Another Federal Court Finds NLRB Appointments Unconstitutional
The Third Circuit Court of Appeals has delivered another blow to President Barack Obama, who has had an incredibly rough week due to a series of very serious scandals, by finding a recess appointment to the National Labor Relations Board (NLRB) to be unconstitutional:
The 3rd U.S. Circuit Court of Appeals on Thursday said an appointment President Barack Obama made to the National Labor Relations Board was invalid, becoming the second circuit to question the validity of the labor board’s decisions.
The 102-page opinion, in a case called National Labor Relations Board v. New Vista, focused on the appointment of Craig Becker, a former board member who was appointed by Obama during a two-week Senate break in March 2010. (Becker stepped down from the board in 2012.) These breaks are often referred to as “intrasession” breaks, as opposed to intersessions, when the Senate is between sessions.
“We hold that the ‘recess of the Senate’ means only intersession breaks, and so we conclude that Member Becker’s appointment was invalid,” Judge Brooks Smith of the 3rd Circuit wrote in a 2-1 decision that Judge Franklin Van Antwerpen joined and Judge Joseph Greenaway dissented from.
There were actually three recess appointments made by President Obama to the NLRB in January 2012, but the appellate court only focused on one. In a decision earlier this year, the DC Circuit Court of Appeals found all three to be unconstitutional.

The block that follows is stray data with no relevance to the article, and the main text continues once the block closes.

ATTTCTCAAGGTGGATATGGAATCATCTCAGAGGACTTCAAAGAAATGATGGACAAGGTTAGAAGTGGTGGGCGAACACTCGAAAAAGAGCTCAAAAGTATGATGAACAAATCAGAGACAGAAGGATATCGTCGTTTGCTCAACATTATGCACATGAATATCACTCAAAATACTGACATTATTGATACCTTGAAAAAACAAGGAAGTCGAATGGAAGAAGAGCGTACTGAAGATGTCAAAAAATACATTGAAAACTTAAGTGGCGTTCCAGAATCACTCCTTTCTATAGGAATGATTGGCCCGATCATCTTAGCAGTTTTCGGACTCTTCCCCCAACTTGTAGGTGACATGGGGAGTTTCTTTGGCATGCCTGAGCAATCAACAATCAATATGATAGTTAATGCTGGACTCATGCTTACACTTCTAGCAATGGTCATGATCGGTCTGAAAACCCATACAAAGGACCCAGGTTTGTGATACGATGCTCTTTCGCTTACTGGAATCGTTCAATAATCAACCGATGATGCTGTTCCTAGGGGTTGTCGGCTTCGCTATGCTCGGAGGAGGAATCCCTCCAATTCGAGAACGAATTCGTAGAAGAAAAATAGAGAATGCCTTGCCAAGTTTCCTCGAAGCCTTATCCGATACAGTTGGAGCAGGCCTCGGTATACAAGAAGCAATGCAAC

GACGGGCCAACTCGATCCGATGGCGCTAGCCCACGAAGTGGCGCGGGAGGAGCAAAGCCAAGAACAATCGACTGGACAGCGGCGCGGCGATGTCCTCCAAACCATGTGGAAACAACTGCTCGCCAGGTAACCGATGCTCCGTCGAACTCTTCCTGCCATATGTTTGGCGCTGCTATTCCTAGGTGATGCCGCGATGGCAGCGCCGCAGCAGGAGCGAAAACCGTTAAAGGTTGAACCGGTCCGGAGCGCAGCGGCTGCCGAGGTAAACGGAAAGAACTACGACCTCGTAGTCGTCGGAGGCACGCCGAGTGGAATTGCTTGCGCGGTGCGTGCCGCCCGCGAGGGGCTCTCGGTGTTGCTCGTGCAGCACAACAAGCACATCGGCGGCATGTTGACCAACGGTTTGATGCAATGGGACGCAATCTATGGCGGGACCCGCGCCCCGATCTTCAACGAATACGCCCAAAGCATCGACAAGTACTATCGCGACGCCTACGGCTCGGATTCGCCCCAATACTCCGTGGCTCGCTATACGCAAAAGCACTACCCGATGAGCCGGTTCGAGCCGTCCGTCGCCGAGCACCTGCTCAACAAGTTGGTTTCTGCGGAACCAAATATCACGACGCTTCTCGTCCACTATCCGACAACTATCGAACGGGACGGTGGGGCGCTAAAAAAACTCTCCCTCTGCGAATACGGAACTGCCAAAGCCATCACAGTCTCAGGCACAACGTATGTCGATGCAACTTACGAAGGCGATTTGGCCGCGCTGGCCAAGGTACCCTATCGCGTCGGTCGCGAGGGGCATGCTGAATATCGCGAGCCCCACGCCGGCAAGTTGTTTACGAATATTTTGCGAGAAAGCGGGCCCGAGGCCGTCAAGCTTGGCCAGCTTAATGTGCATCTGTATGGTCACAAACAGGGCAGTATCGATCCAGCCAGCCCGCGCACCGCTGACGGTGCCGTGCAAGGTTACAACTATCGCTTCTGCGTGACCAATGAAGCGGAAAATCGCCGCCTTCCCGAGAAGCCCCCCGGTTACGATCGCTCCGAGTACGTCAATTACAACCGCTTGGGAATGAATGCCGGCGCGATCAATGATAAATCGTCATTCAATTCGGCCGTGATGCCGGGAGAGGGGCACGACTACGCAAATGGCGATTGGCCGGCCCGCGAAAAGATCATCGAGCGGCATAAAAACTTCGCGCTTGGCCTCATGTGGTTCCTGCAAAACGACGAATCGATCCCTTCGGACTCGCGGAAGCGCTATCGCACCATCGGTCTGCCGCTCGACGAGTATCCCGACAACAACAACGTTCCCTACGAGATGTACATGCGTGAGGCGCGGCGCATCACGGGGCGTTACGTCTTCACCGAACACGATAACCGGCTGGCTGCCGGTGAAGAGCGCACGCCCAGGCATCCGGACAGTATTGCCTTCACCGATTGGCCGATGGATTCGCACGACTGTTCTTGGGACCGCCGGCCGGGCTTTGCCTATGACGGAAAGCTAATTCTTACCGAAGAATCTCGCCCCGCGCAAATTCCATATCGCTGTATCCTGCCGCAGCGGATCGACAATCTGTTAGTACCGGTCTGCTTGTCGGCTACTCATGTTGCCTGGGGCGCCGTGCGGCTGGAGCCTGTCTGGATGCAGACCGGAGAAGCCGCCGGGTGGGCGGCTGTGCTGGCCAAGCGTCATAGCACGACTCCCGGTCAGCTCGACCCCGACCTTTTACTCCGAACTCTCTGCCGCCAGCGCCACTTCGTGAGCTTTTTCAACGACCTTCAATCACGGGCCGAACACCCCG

The Constitution, in Article II, Section 2, provides a president with the power to submit nominations for “Ambassadors, other public Ministers and Consuls, Judges of the supreme Court, and all other Officers of the United States.” These nominations are reviewed by the Senate and must be approved by 2/3 of that chamber. This is a crucial check on executive power.
Article II, Section 3 notes that when the Senate is not in session, a president can use his power to “fill up all Vacancies that may happen.” But the Senate would still need to approve the nomination during their next session, otherwise the commission expires upon adjournment. And therein lies the problem with the moves made by President Obama — the Senate was still technically in session — making these appointments a blatant power grab.
The court case over the appointments isn’t finished. The Supreme Court is likely to hear the case this fall.